Crunching the Numbers of the 2012 Membership Survey
By Don Greenwood, WBC Convention Director
It's been three years since I last made a public report on the inner workings of the BPA Board of Directors and even longer since we conducted a survey of the membership's preferences. I'll plead lack of time, and while time has not grown any more plentiful in the interim, the need for communication between the Board and the membership has. Thus, this long overdue attempt at bringing everyone up to speed on the view from the driver's seat. Spoiler alert—this is not light reading so put down your smart phones and settle in for a long read.
The news in the previous Tenth Seat was primarily about the signing of a 5-year extension of our contract with Lancaster Host committing our stay in Lancaster, PA through 2015. Since then, WBC has continued to grow and the Host has had some unfortunate air conditioning issues that made part of the 2012 meeting space very uncomfortable while contributing to overcrowding in other areas not so afflicted. Although acts of god and mechanical failures can occur anywhere, there have been heated calls for a change of venue. Enough so, that it was time to again give the membership time to vent en masse on this and other issues pertaining to WBC.
Generally speaking, I am not a fan of surveys. Even the best of them are flawed with wording that some would consider biased, be it intentional or not. And we admittedly are not a professional polling organization. But even if we managed to construct the perfect poll, in my opinion, surveys just tell you more and more about less and less—since they are responded to primarily by a vocal minority. In today's busy world, relatively few people will take the time to respond to a long survey, let alone do so thoughtfully or completely. Consequently, polls tend to be not much more accurate than listening to the opinions expressed on internet folders that attract those predisposed to the internet soapbox—thus amplifying minority but vocal viewpoints at the expense of the silent majority. One must also discount the always present "I want more of X" syndrome accompanied by the unspoken but ever present "but I don't want to pay for it".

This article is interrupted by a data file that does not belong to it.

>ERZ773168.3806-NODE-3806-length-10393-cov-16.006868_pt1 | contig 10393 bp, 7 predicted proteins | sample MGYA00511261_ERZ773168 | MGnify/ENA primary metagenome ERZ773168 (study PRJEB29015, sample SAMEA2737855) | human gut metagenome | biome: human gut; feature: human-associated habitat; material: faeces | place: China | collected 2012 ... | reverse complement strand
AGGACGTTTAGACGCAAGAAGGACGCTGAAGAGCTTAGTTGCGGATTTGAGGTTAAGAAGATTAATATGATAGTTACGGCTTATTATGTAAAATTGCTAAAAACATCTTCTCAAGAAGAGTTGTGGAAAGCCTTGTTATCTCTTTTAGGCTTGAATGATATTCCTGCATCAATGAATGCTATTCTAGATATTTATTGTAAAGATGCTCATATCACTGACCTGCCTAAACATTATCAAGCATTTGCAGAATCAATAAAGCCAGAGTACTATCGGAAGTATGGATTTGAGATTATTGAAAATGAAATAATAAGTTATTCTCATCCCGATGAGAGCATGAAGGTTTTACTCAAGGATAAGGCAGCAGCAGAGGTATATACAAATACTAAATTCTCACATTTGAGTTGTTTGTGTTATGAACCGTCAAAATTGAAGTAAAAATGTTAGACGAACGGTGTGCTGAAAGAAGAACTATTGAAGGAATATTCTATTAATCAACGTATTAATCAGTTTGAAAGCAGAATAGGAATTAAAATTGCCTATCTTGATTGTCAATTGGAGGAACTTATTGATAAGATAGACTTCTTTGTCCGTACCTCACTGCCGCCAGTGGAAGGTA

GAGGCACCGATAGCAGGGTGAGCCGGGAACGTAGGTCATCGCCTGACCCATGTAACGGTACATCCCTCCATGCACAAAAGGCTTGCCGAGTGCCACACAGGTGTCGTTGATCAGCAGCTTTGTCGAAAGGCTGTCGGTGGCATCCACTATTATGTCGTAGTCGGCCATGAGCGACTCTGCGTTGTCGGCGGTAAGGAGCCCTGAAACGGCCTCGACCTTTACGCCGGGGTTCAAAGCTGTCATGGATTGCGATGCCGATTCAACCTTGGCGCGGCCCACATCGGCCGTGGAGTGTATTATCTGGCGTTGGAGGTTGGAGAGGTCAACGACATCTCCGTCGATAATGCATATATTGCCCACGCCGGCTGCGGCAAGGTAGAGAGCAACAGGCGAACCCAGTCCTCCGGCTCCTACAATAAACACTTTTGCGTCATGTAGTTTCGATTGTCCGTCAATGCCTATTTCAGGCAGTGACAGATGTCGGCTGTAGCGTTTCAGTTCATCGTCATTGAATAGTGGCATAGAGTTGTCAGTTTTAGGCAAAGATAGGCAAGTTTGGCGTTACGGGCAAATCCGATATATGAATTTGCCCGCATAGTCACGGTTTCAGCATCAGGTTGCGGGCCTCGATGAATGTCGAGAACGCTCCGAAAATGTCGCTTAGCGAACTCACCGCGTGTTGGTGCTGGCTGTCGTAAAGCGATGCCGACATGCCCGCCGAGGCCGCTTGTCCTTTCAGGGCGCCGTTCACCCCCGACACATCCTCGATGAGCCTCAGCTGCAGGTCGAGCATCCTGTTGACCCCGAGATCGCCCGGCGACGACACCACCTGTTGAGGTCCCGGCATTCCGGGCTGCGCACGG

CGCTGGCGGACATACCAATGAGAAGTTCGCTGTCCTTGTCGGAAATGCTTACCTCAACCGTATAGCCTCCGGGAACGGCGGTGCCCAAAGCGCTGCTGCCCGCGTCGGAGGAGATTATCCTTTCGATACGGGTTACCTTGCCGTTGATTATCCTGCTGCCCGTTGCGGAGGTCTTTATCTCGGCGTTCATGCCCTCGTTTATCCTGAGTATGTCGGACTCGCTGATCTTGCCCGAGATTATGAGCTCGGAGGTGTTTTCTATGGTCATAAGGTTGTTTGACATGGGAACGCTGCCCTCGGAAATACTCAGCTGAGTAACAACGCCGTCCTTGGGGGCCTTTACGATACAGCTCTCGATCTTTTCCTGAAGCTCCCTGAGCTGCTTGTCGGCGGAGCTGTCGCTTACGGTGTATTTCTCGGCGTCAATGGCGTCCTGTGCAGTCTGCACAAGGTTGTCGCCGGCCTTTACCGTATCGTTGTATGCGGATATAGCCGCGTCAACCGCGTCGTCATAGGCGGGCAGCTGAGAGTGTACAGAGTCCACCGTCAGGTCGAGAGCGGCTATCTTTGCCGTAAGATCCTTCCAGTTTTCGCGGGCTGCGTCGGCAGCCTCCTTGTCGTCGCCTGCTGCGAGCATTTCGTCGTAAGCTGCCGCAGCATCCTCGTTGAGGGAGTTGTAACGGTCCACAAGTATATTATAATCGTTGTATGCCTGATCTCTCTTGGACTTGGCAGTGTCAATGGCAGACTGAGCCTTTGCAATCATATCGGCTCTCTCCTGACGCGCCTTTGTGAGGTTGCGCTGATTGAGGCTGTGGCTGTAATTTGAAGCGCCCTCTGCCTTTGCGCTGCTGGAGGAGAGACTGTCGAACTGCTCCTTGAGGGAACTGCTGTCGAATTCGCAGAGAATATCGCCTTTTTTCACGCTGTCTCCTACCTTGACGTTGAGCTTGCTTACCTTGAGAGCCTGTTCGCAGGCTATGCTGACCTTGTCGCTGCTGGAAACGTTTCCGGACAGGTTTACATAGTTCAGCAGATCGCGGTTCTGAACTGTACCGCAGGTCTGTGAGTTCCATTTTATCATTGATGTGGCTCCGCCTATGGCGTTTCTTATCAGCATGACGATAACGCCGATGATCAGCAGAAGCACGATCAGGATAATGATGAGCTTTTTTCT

I subscribe to the theory that the more often you survey a group, the less likely it is to respond—with the result that over time you learn more and more about the vocal minority who do, and less and less about the group as a whole. Consequently, I resort to surveys rarely—in the hopes of increasing the response rate when one is proffered. I am told that the typical response rate rarely exceeds 10% of a large target group so our participation in the recently concluded survey is exceptional with over 700 responses representing 44% of our average annual paid attendance. So, kudos for your involvement and showing that you care with such outstanding participation. However, that still leaves the majority of our attendance unspoken for—especially given the number of "never beens and haven't been there for years" who were numbered among the responses. The participation rate for those who attended last year fell to 31%. Those same pollers tell me that such surveys should be conducted annually—a notion I thoroughly reject as doing nothing more than contributing to the retirement funds of professional pollers since the variance in such results from one year to the next are negligible and serve only to increase the survey weariness of the audience.
Large conventions, like ocean liners, don't stop on a dime. It takes considerable time to scout sites with appropriate facilities and available dates to host an event the size of WBC. Gaming conferences are even worse in that we require a high ratio of meeting space/tables per attendee—and the average hotel inventory will not suffice in either quantity or type. Negotiations for such agreements often take place years in advance of the actual convention and involve considerable financial guarantees. Suffice it to say that there are many factors to be considered in choosing a site and signing a binding contract for same. Consequently, I wouldn't read a whole lot into these results. Where we ultimately meet in 2016 will be decided by many variables. These results will be a tool for your Board to consider in collectively making that decision, but will not be the sole factor.